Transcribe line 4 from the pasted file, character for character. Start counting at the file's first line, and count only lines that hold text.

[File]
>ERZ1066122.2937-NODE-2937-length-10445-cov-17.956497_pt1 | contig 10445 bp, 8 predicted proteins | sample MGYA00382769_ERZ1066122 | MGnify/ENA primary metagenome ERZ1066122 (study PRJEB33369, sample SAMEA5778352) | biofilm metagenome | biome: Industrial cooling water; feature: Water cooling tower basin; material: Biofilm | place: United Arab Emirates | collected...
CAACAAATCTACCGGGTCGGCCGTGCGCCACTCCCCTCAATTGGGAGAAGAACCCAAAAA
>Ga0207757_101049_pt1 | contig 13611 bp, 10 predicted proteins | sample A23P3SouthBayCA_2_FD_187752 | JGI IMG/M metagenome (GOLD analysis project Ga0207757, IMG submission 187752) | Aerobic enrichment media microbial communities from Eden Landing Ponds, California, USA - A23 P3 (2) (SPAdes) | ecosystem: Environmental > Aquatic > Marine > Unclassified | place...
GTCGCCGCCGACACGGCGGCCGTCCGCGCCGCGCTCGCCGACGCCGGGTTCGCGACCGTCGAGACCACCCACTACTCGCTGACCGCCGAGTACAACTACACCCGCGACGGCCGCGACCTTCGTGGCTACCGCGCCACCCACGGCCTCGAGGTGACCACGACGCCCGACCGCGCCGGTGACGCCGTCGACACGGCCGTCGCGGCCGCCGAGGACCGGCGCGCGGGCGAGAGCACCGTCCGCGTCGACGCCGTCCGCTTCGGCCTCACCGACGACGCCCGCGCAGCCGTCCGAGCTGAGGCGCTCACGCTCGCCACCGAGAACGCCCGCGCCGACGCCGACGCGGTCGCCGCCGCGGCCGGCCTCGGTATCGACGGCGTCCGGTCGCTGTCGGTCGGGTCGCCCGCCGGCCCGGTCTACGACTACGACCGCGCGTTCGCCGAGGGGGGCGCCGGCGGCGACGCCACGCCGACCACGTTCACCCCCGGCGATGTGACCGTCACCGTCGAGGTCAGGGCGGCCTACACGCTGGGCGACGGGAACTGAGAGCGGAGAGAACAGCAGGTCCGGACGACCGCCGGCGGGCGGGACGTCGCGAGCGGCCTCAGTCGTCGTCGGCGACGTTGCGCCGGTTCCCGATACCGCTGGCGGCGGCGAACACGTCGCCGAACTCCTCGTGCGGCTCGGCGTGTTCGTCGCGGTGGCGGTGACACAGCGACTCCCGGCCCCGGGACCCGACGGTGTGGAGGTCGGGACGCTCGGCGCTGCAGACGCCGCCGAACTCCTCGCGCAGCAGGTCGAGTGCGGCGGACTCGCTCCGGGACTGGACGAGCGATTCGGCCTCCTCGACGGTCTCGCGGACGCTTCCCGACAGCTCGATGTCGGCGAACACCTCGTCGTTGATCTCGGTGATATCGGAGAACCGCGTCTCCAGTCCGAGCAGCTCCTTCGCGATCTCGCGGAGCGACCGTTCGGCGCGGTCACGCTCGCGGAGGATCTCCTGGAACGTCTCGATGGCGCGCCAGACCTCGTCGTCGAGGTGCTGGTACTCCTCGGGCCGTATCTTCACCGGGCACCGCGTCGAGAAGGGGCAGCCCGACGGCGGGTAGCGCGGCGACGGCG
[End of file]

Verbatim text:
GTCGCCGCCGACACGGCGGCCGTCCGCGCCGCGCTCGCCGACGCCGGGTTCGCGACCGTCGAGACCACCCACTACTCGCTGACCGCCGAGTACAACTACACCCGCGACGGCCGCGACCTTCGTGGCTACCGCGCCACCCACGGCCTCGAGGTGACCACGACGCCCGACCGCGCCGGTGACGCCGTCGACACGGCCGTCGCGGCCGCCGAGGACCGGCGCGCGGGCGAGAGCACCGTCCGCGTCGACGCCGTCCGCTTCGGCCTCACCGACGACGCCCGCGCAGCCGTCCGAGCTGAGGCGCTCACGCTCGCCACCGAGAACGCCCGCGCCGACGCCGACGCGGTCGCCGCCGCGGCCGGCCTCGGTATCGACGGCGTCCGGTCGCTGTCGGTCGGGTCGCCCGCCGGCCCGGTCTACGACTACGACCGCGCGTTCGCCGAGGGGGGCGCCGGCGGCGACGCCACGCCGACCACGTTCACCCCCGGCGATGTGACCGTCACCGTCGAGGTCAGGGCGGCCTACACGCTGGGCGACGGGAACTGAGAGCGGAGAGAACAGCAGGTCCGGACGACCGCCGGCGGGCGGGACGTCGCGAGCGGCCTCAGTCGTCGTCGGCGACGTTGCGCCGGTTCCCGATACCGCTGGCGGCGGCGAACACGTCGCCGAACTCCTCGTGCGGCTCGGCGTGTTCGTCGCGGTGGCGGTGACACAGCGACTCCCGGCCCCGGGACCCGACGGTGTGGAGGTCGGGACGCTCGGCGCTGCAGACGCCGCCGAACTCCTCGCGCAGCAGGTCGAGTGCGGCGGACTCGCTCCGGGACTGGACGAGCGATTCGGCCTCCTCGACGGTCTCGCGGACGCTTCCCGACAGCTCGATGTCGGCGAACACCTCGTCGTTGATCTCGGTGATATCGGAGAACCGCGTCTCCAGTCCGAGCAGCTCCTTCGCGATCTCGCGGAGCGACCGTTCGGCGCGGTCACGCTCGCGGAGGATCTCCTGGAACGTCTCGATGGCGCGCCAGACCTCGTCGTCGAGGTGCTGGTACTCCTCGGGCCGTATCTTCACCGGGCACCGCGTCGAGAAGGGGCAGCCCGACGGCGGGTAGCGCGGCGACGGCG